Md. lawmakers fear layoffs if Pfizer buys AstraZeneca

Maryland congressional lawmakers are concerned about the future of the 3,000 Pfizer employees in their state if the company takes over British drugmaker AstraZeneca.

In a letter to Pfizer CEO Ian Read on Monday, six Democratic members from Maryland asked the company to assure its employees in the state they would be able to keep their jobs.


“It has been widely reported that if a deal moves forward, Pfizer has committed to keeping at least 20 percent of the combined company’s research and development workforce in the U.K. for at least five years, as well as retaining substantial manufacturing facilities at AstraZeneca’s site south of Manchester,” wrote the legislators. “We ask you to extend similar assurances to those you gave in the U.K. to the research and development workforce in Maryland.”

The lawmakers touted Maryland's skilled labor force and the fact the National Institutes of Health is based in the state.

Across the pond, British lawmakers also grilled Read on Tuesday before a parliamentary hearing asking for guarantees the New York-based drugmaker would keep a substantial research and development workforce in the U.K. The British government is considering legislation to prevent the takeover in a bid to protect its domestic jobs.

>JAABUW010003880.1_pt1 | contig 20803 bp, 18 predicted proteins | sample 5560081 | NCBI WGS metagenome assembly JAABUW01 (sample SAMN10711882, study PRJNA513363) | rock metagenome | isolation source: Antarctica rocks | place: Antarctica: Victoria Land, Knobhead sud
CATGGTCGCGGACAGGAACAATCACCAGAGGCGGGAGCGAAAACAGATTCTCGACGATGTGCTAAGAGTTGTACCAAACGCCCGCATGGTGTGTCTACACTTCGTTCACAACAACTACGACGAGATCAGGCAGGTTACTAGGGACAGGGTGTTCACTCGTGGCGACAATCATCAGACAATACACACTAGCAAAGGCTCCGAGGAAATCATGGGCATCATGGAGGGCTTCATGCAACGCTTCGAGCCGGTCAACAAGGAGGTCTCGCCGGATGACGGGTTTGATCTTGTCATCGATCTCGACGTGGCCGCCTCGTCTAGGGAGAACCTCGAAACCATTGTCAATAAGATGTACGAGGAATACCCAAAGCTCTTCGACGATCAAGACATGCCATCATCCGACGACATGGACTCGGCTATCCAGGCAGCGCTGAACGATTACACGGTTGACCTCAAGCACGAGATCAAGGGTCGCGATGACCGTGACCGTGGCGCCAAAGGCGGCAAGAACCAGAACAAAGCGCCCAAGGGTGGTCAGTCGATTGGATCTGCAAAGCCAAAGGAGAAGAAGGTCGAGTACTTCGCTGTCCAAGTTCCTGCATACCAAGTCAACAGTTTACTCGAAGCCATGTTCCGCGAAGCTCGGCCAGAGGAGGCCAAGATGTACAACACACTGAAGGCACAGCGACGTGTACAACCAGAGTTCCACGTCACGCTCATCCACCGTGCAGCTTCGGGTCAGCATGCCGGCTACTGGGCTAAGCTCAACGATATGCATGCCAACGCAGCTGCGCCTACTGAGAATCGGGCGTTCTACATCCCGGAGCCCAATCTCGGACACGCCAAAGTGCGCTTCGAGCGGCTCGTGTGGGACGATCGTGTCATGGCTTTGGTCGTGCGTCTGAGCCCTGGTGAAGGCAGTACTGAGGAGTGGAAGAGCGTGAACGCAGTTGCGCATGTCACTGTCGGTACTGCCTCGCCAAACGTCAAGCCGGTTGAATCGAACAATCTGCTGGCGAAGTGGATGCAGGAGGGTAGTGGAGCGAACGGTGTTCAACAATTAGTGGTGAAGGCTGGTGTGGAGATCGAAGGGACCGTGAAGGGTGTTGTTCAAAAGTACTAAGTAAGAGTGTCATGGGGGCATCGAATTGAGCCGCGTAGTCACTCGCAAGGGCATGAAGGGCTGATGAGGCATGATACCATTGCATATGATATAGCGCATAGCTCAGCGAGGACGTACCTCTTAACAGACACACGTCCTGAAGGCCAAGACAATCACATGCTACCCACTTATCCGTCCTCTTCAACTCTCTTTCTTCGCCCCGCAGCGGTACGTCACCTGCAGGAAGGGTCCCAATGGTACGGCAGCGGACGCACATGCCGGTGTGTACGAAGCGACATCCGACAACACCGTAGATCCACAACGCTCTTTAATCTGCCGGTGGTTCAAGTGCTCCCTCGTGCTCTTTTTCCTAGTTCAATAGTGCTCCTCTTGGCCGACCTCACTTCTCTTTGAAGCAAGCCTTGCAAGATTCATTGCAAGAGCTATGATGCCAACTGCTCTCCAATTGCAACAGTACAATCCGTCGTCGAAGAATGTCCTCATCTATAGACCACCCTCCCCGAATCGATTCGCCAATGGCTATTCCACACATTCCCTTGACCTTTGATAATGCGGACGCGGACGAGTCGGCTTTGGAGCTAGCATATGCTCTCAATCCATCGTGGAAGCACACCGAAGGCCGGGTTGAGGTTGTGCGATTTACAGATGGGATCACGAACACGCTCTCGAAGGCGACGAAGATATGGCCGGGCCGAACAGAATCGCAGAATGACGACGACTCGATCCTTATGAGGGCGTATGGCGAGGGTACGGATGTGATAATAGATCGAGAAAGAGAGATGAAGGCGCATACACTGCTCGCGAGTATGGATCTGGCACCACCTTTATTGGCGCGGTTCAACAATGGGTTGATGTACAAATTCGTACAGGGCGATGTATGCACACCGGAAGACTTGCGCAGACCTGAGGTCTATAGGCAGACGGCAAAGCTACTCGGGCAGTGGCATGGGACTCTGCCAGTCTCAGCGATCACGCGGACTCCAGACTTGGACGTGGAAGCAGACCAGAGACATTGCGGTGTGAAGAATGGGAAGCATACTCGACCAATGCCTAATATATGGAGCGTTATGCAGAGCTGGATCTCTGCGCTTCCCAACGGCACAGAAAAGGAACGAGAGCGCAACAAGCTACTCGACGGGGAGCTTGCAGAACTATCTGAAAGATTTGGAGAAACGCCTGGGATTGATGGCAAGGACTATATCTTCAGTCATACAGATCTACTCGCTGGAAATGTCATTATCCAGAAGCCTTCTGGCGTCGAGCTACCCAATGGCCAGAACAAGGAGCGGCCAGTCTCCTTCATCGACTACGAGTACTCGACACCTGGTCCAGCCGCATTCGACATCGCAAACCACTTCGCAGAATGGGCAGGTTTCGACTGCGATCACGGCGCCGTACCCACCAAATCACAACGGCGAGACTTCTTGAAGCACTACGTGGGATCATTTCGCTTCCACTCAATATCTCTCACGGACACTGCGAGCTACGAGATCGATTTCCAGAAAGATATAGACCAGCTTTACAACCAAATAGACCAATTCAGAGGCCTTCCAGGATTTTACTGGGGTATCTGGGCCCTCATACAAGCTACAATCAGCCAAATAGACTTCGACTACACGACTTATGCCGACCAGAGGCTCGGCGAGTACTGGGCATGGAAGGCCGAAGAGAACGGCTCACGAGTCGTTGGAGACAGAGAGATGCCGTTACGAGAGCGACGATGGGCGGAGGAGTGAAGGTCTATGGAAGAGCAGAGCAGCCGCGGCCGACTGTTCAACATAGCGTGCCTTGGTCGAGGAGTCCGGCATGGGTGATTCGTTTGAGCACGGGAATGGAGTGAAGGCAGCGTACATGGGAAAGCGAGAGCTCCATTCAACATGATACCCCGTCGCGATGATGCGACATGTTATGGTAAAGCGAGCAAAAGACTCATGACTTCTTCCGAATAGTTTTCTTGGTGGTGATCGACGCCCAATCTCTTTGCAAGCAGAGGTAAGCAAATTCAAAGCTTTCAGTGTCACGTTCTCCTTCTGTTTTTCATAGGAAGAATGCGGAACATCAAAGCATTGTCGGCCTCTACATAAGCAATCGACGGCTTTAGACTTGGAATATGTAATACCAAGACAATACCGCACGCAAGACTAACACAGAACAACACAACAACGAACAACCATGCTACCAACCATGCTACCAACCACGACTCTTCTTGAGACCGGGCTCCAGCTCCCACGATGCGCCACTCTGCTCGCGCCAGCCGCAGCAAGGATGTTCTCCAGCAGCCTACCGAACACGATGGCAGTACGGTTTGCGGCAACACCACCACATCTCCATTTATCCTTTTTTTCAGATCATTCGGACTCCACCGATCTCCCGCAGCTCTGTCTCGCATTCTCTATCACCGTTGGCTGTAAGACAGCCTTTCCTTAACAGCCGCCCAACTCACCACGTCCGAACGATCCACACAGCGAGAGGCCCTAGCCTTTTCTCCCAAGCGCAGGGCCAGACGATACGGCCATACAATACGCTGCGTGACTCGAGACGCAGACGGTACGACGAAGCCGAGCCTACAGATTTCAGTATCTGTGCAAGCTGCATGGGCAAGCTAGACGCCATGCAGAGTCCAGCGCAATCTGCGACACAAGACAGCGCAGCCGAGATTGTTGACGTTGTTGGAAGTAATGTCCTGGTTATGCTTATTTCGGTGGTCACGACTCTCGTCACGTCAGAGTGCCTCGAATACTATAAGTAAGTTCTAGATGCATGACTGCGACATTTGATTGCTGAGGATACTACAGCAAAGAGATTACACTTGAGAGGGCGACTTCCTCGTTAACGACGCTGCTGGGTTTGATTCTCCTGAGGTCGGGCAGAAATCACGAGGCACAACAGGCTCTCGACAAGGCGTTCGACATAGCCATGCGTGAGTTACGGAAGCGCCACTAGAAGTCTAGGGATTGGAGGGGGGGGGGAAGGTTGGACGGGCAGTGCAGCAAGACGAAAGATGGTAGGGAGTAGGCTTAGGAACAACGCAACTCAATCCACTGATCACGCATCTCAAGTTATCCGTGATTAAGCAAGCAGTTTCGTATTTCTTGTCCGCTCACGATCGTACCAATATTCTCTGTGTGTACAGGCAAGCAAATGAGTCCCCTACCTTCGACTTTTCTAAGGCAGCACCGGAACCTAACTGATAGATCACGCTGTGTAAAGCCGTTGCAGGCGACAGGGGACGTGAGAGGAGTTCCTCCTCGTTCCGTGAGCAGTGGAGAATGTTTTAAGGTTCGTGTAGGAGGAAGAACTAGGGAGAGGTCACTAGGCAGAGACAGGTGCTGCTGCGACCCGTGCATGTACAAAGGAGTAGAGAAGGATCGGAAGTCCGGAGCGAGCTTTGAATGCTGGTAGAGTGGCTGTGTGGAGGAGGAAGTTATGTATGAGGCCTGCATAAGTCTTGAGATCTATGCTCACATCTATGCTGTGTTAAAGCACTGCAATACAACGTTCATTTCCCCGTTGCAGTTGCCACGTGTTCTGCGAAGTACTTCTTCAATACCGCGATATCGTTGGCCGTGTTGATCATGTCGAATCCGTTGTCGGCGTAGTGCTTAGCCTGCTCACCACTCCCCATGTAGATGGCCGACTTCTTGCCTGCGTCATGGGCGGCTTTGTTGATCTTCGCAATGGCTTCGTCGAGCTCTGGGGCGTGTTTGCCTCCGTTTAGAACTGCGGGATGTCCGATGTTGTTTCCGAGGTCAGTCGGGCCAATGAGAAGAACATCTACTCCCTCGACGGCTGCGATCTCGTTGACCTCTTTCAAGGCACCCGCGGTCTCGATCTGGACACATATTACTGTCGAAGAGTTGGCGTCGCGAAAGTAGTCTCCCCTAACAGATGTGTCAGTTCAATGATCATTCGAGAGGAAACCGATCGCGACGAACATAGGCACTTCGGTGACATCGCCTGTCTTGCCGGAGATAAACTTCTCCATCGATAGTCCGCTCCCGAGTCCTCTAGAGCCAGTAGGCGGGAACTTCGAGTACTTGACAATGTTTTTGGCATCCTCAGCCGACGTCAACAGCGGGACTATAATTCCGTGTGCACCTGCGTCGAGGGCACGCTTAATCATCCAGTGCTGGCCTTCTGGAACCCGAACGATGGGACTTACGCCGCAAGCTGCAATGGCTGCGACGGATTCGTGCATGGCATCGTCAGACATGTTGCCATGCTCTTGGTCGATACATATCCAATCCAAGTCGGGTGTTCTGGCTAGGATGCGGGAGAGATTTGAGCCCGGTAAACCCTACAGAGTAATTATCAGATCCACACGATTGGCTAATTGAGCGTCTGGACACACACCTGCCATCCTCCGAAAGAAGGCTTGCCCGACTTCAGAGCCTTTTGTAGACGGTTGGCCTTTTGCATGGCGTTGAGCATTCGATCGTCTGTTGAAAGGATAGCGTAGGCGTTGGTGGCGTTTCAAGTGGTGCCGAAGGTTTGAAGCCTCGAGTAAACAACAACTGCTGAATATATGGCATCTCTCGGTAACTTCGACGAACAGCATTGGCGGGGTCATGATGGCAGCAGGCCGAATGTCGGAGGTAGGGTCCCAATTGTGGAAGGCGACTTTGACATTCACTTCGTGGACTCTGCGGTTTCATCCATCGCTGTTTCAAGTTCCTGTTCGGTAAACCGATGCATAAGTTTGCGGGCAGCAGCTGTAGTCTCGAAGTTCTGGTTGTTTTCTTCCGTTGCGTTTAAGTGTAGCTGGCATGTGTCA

Pfizer made a similar failed bid to buy out AstraZeneca earlier this year for $106 billion. However, the company is expected to make a better offer before May 26, which could lead to one of the largest pharmaceutical mergers in history.

Like much of the pharmaceutical industry, Pfizer and AstraZeneca have fallen off the proverbial patent cliff in the past few years and are no longer making huge profits from several blockbuster drugs. Their drug development pipelines have also seen major setbacks as clinical trials for promising drugs have failed to bear fruit.

A merger would let both companies trim the fat while trying to invest in new drugs.

The Democrats' letter to Read was signed by Sens. Ben Cardin and Barbara Mikulski, and Reps. Dutch Ruppersberger, Chris Van Hollen, John Sarbanes and John Delaney.